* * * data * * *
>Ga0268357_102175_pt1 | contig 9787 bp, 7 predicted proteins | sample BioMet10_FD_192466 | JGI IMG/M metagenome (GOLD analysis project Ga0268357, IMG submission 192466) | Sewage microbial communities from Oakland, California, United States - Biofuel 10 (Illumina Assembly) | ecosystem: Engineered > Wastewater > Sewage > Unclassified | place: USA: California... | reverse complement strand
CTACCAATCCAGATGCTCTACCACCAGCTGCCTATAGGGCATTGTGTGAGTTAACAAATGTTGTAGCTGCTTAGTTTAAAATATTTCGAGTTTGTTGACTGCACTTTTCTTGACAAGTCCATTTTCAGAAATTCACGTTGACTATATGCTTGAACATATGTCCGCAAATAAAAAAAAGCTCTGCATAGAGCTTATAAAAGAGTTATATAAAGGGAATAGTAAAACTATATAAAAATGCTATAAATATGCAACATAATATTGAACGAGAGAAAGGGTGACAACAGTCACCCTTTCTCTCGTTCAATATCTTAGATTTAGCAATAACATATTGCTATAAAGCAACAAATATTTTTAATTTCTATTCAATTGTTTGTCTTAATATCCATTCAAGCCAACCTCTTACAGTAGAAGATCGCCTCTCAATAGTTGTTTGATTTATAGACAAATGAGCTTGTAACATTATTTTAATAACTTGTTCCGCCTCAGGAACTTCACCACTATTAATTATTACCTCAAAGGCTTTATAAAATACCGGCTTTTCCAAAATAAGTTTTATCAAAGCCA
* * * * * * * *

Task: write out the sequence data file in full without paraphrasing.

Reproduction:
>Ga0268357_102175_pt1 | contig 9787 bp, 7 predicted proteins | sample BioMet10_FD_192466 | JGI IMG/M metagenome (GOLD analysis project Ga0268357, IMG submission 192466) | Sewage microbial communities from Oakland, California, United States - Biofuel 10 (Illumina Assembly) | ecosystem: Engineered > Wastewater > Sewage > Unclassified | place: USA: California... | reverse complement strand
CTACCAATCCAGATGCTCTACCACCAGCTGCCTATAGGGCATTGTGTGAGTTAACAAATGTTGTAGCTGCTTAGTTTAAAATATTTCGAGTTTGTTGACTGCACTTTTCTTGACAAGTCCATTTTCAGAAATTCACGTTGACTATATGCTTGAACATATGTCCGCAAATAAAAAAAAGCTCTGCATAGAGCTTATAAAAGAGTTATATAAAGGGAATAGTAAAACTATATAAAAATGCTATAAATATGCAACATAATATTGAACGAGAGAAAGGGTGACAACAGTCACCCTTTCTCTCGTTCAATATCTTAGATTTAGCAATAACATATTGCTATAAAGCAACAAATATTTTTAATTTCTATTCAATTGTTTGTCTTAATATCCATTCAAGCCAACCTCTTACAGTAGAAGATCGCCTCTCAATAGTTGTTTGATTTATAGACAAATGAGCTTGTAACATTATTTTAATAACTTGTTCCGCCTCAGGAACTTCACCACTATTAATTATTACCTCAAAGGCTTTATAAAATACCGGCTTTTCCAAAATAAGTTTTATCAAAGCCA